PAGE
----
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MLB Arizona Diamondbacks

Will Alex Gordon Regress In 2012?

It was supposed to happen sooner.  He was supposed to be an All-Star and MVP candidate earlier than this; he was supposed to be the second coming of George Brett. Coming out of college he was looked at as a five-tool talent that could lead the Kansas City Royals back into relevance. He was the second pick in the 2005 draft, the Royals pushed him immediately to Double A and he hit .325/.427/.588 with 29 home runs in his first season as a professional.

Coming into the 2007 season Alex Gordon was ranked by Baseball America as the number two prospect in the entire game. He had one season of professional baseball under his belt and he now found himself in the Major Leagues.  Gordon had a solid but unspectacular rookie season, hitting .247/.314/.411 with 15 home runs.  In his second year he improved on those numbers hitting .260/.351/.432 with 16 home runs. It was another decent year but not what everyone was expecting. The next two years would push everyone’s expectations way down, even to the point where some were wondering if Alex Gordon, the can’t miss kid, simply missed. He lost most of 2009 and 2010 in the Majors to injury and mediocrity. While rehabbing in the minors he stilled showed he could hit, posting an OPS over 1.000 on each stint. Was Gordon simply a quadruple A player (star in the minors but not quite enough for the major leagues)?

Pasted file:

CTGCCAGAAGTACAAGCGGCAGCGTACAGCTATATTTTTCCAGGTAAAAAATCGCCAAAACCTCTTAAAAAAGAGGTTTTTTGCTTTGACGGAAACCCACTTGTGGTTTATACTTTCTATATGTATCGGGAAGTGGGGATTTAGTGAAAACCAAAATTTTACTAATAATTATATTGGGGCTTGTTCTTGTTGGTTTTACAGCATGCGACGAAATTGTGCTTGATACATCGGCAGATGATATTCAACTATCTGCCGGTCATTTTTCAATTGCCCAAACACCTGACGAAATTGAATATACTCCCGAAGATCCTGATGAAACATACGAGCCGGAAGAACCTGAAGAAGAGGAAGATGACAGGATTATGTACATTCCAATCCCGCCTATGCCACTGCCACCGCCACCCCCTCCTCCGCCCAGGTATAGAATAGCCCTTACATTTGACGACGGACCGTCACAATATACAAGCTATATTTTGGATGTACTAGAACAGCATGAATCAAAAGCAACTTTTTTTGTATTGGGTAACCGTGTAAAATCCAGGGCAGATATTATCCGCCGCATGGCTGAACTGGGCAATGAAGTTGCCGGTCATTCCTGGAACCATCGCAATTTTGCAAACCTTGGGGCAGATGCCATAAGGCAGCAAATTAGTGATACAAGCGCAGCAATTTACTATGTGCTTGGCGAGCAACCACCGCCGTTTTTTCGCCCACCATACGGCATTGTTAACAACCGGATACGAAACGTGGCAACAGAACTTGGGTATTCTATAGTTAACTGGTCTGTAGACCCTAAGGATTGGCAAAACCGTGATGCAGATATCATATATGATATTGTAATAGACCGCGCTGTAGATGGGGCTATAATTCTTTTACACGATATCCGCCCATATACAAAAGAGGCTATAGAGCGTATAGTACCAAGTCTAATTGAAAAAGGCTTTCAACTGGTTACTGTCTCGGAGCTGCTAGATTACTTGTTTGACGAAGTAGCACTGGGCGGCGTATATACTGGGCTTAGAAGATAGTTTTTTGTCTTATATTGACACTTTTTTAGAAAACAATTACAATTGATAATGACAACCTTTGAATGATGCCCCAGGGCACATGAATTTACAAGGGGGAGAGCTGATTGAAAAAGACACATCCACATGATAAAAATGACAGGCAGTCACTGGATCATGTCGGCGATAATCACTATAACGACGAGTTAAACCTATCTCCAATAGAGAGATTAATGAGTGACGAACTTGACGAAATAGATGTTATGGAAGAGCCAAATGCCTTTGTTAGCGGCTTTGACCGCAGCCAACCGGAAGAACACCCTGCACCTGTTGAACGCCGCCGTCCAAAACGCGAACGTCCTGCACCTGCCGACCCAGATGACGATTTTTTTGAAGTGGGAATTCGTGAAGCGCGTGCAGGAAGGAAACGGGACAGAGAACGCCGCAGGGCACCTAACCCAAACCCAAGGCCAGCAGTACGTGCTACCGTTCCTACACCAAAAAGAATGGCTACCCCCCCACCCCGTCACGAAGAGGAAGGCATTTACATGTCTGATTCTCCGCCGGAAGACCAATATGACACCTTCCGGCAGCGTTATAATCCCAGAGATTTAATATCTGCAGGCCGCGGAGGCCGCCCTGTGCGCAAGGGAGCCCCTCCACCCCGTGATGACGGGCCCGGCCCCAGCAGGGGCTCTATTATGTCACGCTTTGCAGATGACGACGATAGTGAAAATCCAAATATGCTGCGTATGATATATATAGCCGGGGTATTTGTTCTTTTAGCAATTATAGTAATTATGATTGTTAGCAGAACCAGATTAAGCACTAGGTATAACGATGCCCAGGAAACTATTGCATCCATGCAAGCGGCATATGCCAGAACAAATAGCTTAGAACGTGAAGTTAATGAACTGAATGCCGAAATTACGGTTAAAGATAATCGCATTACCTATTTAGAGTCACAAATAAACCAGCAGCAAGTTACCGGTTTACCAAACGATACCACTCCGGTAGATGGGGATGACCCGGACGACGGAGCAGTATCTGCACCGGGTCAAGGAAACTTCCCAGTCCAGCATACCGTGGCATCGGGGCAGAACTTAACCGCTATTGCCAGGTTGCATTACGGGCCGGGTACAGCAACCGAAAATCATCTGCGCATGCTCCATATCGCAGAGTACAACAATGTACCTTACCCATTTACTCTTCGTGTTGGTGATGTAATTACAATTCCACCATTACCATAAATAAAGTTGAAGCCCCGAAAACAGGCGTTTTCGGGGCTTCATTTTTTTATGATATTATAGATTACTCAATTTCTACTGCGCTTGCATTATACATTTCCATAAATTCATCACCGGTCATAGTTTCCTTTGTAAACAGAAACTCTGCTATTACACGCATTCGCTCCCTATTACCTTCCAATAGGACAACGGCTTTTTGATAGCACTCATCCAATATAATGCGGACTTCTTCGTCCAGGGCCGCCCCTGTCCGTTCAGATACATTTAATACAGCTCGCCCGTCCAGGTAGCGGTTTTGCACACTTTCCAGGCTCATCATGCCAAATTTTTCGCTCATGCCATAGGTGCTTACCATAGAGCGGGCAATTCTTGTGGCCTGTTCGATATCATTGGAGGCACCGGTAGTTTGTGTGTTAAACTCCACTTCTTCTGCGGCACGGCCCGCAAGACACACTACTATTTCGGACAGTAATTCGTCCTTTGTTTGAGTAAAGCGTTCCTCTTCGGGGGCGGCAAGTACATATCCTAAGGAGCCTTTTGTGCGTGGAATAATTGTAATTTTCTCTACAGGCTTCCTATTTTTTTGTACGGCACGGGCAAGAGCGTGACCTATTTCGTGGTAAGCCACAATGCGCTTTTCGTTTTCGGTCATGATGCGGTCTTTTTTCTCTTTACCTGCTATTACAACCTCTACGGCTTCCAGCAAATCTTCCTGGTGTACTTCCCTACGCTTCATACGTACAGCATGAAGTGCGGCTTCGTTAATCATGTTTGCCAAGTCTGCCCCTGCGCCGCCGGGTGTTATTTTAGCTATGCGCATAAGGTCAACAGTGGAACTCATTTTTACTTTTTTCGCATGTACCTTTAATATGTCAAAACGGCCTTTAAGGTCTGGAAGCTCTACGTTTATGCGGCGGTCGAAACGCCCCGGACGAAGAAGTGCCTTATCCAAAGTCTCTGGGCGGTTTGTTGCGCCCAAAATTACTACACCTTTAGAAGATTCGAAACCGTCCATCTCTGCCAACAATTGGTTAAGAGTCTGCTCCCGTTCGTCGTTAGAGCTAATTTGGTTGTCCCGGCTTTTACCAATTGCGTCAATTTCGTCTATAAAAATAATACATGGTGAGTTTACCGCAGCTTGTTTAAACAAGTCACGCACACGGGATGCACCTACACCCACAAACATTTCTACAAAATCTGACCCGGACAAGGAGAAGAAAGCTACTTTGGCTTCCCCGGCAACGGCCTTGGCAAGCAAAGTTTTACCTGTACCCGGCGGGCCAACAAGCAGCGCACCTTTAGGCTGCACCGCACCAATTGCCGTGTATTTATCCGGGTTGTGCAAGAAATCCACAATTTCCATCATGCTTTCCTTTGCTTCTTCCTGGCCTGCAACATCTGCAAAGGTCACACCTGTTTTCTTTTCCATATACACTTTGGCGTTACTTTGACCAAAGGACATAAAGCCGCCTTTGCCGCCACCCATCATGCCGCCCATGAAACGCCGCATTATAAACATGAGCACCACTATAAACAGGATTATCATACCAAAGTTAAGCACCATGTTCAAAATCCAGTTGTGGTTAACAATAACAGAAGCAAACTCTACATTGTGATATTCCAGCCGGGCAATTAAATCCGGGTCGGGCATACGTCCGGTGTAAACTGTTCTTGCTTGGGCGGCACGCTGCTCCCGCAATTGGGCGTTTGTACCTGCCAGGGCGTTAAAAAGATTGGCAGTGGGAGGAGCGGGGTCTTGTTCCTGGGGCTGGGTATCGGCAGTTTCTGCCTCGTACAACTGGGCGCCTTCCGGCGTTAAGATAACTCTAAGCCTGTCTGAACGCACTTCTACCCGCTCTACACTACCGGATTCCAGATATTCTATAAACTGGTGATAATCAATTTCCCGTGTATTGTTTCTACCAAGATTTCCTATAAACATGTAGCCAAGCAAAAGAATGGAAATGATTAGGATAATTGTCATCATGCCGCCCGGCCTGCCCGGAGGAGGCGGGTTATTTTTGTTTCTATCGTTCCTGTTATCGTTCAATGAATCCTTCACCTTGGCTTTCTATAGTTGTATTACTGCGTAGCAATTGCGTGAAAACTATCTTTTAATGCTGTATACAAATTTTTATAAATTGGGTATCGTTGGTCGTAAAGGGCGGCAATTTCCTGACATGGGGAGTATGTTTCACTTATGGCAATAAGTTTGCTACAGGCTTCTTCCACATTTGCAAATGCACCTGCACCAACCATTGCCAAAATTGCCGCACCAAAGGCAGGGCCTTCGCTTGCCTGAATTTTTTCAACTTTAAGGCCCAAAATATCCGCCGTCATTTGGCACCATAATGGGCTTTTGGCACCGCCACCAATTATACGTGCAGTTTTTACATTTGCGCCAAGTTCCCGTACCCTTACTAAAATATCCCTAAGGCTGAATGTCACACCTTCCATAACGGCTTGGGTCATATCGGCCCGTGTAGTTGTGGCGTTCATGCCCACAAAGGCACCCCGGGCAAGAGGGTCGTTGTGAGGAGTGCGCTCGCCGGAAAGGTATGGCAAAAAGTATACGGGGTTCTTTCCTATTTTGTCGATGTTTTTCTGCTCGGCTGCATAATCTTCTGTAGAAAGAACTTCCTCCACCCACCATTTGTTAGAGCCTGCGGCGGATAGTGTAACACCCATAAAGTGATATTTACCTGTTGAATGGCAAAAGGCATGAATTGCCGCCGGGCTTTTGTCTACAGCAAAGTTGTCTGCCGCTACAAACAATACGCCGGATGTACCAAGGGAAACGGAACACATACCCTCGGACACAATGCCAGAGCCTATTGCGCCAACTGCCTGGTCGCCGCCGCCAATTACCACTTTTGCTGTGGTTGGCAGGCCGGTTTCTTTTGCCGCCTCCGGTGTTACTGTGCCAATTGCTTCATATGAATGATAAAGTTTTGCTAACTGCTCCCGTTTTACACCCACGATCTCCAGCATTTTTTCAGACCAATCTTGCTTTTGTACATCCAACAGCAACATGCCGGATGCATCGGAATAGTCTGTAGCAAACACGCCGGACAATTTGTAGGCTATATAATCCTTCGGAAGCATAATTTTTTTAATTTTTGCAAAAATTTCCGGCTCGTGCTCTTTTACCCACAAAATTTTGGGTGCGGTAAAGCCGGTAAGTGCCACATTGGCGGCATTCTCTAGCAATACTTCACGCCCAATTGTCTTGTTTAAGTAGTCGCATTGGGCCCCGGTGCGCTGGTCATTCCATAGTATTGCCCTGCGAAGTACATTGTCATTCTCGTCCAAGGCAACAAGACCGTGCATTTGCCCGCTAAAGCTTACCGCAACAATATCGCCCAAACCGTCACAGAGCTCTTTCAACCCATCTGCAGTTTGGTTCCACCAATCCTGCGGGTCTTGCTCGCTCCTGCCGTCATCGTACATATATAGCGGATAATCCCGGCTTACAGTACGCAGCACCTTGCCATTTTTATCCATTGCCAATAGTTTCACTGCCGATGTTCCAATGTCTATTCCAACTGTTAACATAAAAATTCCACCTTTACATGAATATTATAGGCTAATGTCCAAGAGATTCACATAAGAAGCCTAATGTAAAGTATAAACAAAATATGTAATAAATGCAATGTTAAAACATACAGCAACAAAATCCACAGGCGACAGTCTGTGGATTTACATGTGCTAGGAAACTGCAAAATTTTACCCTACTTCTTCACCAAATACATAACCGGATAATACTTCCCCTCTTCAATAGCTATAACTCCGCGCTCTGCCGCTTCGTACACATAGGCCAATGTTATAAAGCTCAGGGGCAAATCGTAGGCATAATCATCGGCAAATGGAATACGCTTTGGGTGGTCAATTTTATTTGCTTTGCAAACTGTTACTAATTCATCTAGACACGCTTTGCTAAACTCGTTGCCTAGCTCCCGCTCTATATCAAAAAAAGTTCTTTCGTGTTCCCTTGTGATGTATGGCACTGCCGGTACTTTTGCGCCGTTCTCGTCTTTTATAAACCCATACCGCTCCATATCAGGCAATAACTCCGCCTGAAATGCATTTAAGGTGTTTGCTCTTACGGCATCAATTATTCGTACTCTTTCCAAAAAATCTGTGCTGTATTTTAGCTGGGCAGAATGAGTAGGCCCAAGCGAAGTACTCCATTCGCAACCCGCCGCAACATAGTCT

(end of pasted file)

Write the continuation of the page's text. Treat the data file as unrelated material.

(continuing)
Alex Gordon and the Kansas City Royals knew something needed to change in order to save a once promising career.  Leading up to the 2011 season, The Royals had hitting coach Kevin Seitzer work with Gordon on his swing, getting into a ready position earlier and more compact at the plate. Well it paid off in 2011 – .303/.376/.502 with 23 home runs, 185 hits and 87 runs batted in. All career highs.  But did Alex Gordon really turn the corner on his career or was it simply one of those years?


Year

Age




HR%

SO%

BB%

XBH%

X/H%

SO/BB

AB/SO

AB/HR

AB/RBI



IP%

LD%


2007

23

KCR

2.5%

22.8%

6.8%

9.2%

41%

3.34

4.0

36.2

9.1

66%

21%

2008

24

KCR

2.8%

21.0%

11.6%

9.1%

41%

1.82

4.1

30.8

8.4

63%

20%

2009

25

KCR

3.2%

22.8%

11.1%

6.4%

32%

2.05

3.8

27.3

7.5

61%

13%

2010

26

KCR

2.9%

22.1%

12.1%

6.4%

35%

1.82

3.9

30.3

12.1

62%

22%

2011

27

KCR

3.3%

20.2%

9.7%

10.5%

39%

2.07

4.4

26.6

7.0

66%

19%

5 Seasons


2.9%

21.5%

9.8%

9.0%

39%

2.19

4.1

30.2

8.3



64%

20%


MLB Averages

2.6%

17.9%

8.6%

7.8%

33%

2.10

5.0

34.6

7.9



69%

19%


 

Taking a look at a few of his ratio stats from Baseball- Reference, Gordon improved across the board power wise. He hit for a higher percentage of home runs, struck out less, a higher percentage of his hits were going for extra bases. However, he wasn’t walking any more than he had in years past and he was putting about the same percentage of balls in play as he usually had, he wasn’t hitting for a line drive percentage at any higher a rate ( league average is between 18-20%),so what was the reason for Gordon’s success?  A look at his stats on FanGraphs.com show he made contact on almost 79% of the times he swung (78.8 to be exact) after having only connected on 76.5% of his swings before his breakout season. It was a sign of improvement but league average is around 80-81%, so again why were Gordon’s numbers better this year?


Year